Skift: The travel industry is talking about experiences over materialism/ownership as a trend? How does Anantara create something unique in the world?
Heinecke: Certainly, experiences and experiential travel are the new buzzwords in the industry and many hotel brands are jumping on the bandwagon. As I already mentioned, when we launched Anantara in 2001 the experiential element was integral to the brand’s DNA, hence we’ve been focusing on experiences for many years.
Skift: Tell me about conservation efforts for the brand?
Heinecke: We have two in-house conservation foundations — the Golden Triangle Asian Elephant Foundation which helps captive and wild elephants in Thailand, and Mai Khao Marine Turtle Foundation which focusses on keeping beaches in southern Thailand safe for turtles. Where those foundations do not reach we have set up international partnerships, such as with the IUCN in Sri Lanka to protect 90km of beaches where turtles nest and Coral Reef CPR in the Maldives to develop a holistic approach to reef protection.
Building on the success of these approaches we have formally written into our five-year plan that every non-city property will support at least one scientifically viable conservation effort by 2022. We also further protect nature through projects like our newly opened not-for-profit Cardamom Tented Camp on 18,000 hectares of standing forest that we have been protecting in Cambodia for the past four years.
Skift: Tell me about the launch of the elephant camp and why it is unique in the world?
Heinecke: Our elephant camp in the forest surrounding Anantara & Four Seasons Tented Camp in the Golden Triangle was originally set up to provide a home for Thailand’s street begging elephants and remains unique in terms of accommodation in elephant forest. As the situation in Thailand has developed the camp has also developed and now works with international scientists to develop best practices for looking after elephants, to learn more about elephants’ characters and intelligence as well as direct experiments to help agencies manage situations where wild elephants and humans come into conflict.
We are also the only camp in Asia that raises money to directly help save wild elephants and their forests as well as working in the traditional mahouts home villages and with Governments to ensure that all captive elephants in Asia will have a better future.
Skift: You have a hotel perched overlooking the Green Mountains in Oman, as well as in an Elephant Sanctuary in the Golden Triangle and an oasis in the Emirati Desert. What are your criteria regarding community, social good, and creating memorable experiences with the properties you open?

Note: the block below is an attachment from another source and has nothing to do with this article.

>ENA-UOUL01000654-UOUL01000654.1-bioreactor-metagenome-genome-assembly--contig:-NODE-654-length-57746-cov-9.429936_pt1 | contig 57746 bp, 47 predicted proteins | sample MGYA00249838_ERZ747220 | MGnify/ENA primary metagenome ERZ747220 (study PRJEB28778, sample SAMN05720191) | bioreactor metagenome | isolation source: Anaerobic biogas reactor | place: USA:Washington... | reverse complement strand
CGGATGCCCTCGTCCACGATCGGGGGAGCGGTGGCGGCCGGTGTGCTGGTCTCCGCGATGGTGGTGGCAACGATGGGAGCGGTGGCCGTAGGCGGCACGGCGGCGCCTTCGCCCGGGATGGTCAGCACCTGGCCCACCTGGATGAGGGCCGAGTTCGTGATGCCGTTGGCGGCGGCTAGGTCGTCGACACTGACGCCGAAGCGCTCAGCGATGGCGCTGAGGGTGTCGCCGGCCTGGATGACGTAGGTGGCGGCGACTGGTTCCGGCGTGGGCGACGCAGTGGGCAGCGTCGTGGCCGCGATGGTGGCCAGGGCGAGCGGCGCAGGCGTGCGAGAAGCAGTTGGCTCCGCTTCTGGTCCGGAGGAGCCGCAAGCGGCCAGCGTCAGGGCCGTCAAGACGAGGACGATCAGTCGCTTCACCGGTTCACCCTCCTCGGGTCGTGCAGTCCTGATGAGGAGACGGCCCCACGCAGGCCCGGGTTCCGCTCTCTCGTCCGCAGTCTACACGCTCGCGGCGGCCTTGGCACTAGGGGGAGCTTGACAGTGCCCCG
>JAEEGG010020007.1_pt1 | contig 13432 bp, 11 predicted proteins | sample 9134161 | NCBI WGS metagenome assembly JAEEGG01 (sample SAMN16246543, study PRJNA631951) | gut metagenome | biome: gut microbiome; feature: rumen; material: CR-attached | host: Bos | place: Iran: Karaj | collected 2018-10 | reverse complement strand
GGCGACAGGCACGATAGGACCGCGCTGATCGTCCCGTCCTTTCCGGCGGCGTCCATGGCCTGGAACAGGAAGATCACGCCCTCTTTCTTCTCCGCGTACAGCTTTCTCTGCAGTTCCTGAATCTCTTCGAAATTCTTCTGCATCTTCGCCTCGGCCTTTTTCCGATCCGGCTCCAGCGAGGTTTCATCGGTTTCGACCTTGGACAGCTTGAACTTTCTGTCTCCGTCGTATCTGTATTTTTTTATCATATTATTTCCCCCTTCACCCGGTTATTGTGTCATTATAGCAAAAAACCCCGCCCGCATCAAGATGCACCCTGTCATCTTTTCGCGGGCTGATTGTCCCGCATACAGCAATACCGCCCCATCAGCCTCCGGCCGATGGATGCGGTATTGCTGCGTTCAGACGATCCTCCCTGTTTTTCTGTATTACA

Heinecke: In all the locations where Anantara is present we aim to bring benefits to the local community, including providing jobs, sourcing local produce and working with local schools to help with children’s education. Being able to improve the lives of those in the local communities in our hotels is paramount to the ethos of our brand. Also at the core of the Anantara brand is creating destination experiences for our guests and enabling them to have stories to take home with them that will last a lifetime.
Skift: What would you tell an American traveler about Anantara to entice them to stay at a property?
Heinecke: I’m very happy to say that U.S. visitors frequent our properties all over the world and they really value the opportunity to immerse in a destination and experience something unique about where they are staying. They also appreciate Anantara being quite different to some of the brands they would be more used to at home – not so cookie-cutter. We talk about our hotels offering heartfelt hospitality, which I also think is very important to U.S. guests.
Skift: How is luxury evolving?
Heinecke: Luxury has become accessible to so many more people and, of course, it depends how you define luxury. Looking ahead, for some luxury will mean accessing the finest things in life — like the finest hotels and residences, cars, private jets etc. For others, it will mean reconnecting with the things that really matter and finding the time to be able to do so.
A key change is that it’s not just about the things money can buy, it is also about all the things that you can’t put a price on. It’s about creating opportunities and experiences for people which allow them to take a step back from their incredibly busy lives and simply savor the moment.
At Anantara we delight in being able to help facilitate some of these special moments, such as swimming with manta rays in the Maldives, walking with a street rescued elephant in the Golden Triangle in Thailand or watching the sunset over the red dunes of the vast Empty Quarter with a glass of bubbles.
Photo credit: William Heinecke, the CEO of the Minor Hotels Group, lounging at one of the hotel chain's properties. Minor Hotels